George Sweet Gibb, Evelyn H. Knowlton et al (1956-1971). History of Standard Oil Company (New Jersey) v. 2 The Resurgent Years 1911-1927 and v. 3 New Horizons 1927-50. New York: HarperCollins.
Joost Jonker and Jan Luiten van Zanden (2007). A History of Royal Dutch Shell v. 1 From Challenger to Joint Industry Leader, 1890-1939 and v. 2 Powering the Hydrocarbon Revolution 1939-73. Oxford: Oxford University Press.
Geoffrey Jones (1981). The State and the Emergance of the British Oil Industry. London: Macmillan.
Madawi Al-Rasheed (2002). A History of Saudi Arabia. Cambridge: Cambridge University Press.
Ronald W. Ferrier (1982). The History of the British Petroleum Company Vol. 1 The developing years, 1901-1932. Cambridge: Cambridge University Press.
Irvine H. Anderson (1981). ARAMCO, the United States and Saudi Arabia: a study of the dynamics of foreign oil policy, 1933-1950. Princeton: Princeton University Press.
James Bamberg (1994). The Anglo-Iranian Years, 1928-54 v. 2 of The History of the British Petroleum Company. Cambridge: Cambridge University Press.
John A. DeNovo (1963). American Interests and Policies in the Middle East, 1900-1939. Minneapolis: University of Minnesota Press.
M. Şükrü Hanioğlu (2008). A Brief History of the Late Ottoman Empire. Princeton: Princeton University Press.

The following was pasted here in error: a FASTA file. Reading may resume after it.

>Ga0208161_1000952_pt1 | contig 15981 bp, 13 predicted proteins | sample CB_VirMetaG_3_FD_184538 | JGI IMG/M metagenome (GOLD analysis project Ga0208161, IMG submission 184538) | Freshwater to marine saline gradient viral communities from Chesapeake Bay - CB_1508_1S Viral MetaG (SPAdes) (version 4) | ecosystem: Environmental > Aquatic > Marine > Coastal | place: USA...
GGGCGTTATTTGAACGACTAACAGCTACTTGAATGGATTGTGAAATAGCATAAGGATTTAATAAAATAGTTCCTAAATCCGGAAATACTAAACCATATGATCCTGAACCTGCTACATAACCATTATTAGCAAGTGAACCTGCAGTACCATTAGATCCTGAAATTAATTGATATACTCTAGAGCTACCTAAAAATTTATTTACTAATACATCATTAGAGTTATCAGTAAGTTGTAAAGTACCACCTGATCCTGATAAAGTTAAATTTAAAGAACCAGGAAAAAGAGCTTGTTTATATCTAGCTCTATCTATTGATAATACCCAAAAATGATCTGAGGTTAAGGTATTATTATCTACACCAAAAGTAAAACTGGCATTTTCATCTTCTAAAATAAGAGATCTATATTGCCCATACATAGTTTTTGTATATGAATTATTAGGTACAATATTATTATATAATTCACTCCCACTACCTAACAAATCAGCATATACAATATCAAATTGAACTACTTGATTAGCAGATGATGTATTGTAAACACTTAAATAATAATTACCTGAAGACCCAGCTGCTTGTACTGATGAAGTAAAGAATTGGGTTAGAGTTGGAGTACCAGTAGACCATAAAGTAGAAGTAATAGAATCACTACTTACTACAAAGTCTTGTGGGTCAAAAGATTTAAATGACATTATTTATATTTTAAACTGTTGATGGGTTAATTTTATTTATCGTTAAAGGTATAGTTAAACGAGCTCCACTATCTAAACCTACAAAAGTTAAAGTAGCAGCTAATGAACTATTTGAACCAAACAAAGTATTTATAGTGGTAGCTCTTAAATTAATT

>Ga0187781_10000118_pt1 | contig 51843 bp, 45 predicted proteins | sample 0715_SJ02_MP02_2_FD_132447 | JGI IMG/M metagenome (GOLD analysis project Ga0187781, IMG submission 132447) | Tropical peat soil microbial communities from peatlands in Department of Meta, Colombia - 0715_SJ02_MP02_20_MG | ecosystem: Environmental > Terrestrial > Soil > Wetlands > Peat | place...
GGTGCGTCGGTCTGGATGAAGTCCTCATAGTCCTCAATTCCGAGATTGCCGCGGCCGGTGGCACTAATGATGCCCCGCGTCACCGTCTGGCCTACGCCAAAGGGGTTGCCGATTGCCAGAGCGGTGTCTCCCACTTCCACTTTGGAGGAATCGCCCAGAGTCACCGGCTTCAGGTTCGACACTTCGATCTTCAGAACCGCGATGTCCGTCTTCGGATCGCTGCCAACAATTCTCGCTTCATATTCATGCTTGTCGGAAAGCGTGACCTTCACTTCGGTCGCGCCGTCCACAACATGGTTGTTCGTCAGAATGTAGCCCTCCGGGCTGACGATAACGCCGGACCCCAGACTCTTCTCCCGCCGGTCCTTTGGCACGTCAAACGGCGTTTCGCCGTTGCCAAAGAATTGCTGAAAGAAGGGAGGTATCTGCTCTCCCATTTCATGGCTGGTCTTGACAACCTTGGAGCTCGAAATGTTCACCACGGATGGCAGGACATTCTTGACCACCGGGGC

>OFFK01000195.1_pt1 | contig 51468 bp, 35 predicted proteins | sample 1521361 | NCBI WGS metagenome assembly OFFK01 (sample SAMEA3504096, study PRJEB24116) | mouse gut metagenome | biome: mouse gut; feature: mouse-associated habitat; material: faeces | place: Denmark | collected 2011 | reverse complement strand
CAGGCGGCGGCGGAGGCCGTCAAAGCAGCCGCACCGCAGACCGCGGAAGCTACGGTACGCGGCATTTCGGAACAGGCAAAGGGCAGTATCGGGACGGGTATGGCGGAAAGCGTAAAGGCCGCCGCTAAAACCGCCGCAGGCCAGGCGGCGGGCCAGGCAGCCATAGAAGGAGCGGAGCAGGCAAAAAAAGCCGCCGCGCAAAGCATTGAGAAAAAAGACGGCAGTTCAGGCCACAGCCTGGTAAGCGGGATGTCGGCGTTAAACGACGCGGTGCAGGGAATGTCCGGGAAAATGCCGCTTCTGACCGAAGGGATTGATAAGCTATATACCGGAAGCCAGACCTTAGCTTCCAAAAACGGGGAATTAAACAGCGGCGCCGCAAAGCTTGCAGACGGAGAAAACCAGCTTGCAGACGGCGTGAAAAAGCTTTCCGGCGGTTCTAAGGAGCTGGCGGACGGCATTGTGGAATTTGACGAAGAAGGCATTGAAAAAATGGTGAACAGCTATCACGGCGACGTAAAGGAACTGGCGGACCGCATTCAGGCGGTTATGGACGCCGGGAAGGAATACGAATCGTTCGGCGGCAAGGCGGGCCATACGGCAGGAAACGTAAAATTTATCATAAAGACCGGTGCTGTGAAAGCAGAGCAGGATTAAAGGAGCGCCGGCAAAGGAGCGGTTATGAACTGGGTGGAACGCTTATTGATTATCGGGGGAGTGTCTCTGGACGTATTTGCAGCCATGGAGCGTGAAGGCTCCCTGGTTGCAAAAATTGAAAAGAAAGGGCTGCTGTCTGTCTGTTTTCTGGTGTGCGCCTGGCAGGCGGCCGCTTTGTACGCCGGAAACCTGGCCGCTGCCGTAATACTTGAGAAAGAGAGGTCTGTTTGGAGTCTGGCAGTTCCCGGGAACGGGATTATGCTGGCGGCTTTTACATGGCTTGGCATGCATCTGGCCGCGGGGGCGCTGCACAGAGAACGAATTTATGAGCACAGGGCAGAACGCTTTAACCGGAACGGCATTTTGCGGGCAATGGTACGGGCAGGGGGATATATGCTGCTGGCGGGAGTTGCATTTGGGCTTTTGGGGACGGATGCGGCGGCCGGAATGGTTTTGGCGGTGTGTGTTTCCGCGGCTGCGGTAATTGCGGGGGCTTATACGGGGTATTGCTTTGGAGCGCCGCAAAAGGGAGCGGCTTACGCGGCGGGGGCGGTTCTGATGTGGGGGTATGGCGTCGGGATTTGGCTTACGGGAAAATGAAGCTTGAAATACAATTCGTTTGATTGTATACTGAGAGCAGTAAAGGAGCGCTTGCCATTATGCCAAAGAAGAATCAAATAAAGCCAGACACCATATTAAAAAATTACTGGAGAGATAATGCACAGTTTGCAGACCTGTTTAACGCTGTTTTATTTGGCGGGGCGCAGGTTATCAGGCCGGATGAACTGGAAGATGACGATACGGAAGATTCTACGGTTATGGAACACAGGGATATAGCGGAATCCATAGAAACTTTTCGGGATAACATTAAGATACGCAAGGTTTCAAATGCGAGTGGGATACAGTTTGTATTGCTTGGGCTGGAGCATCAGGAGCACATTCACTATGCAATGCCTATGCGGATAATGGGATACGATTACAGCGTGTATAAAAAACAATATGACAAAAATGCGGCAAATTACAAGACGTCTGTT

Ervind Abrahamian (2008). A History of Modern Iran. Cambridge: CUP.
J. Crystal (1990). Oil and Politics in the Gulf: Rules and Merchants in Kuwait and Qatar. Cambridge: Cambridge University Press.
Marian Kent (1976). Oil and Empire: British Policy and Mesopotamian Oil 1900-1920. Basingstoke: Macmillan.
Gregory P. Nowell (1995). Mercantile States and the World Oil Cartel, 1900–1939. Ithaca: NY.
Daniel Yergin (1991). The Prize: the epic quest or oil, money and power. New York: Free Press.
Feroz Ahmad (1993). The Making of Modern Turkey. London: Routledge.
Fiona Venn (1986). Oil Diplomacy in the Twentieth Century. Basingstoke: Macmillan.
This is how we’ll formally assess what you have learned in this module.
This is how we’ll assess you if you don’t meet the criteria to pass this module.
An internal repeat is where you take all of your modules again, including any you passed. An external repeat is where you only re-take the modules you failed.
Repeat type: Internal & External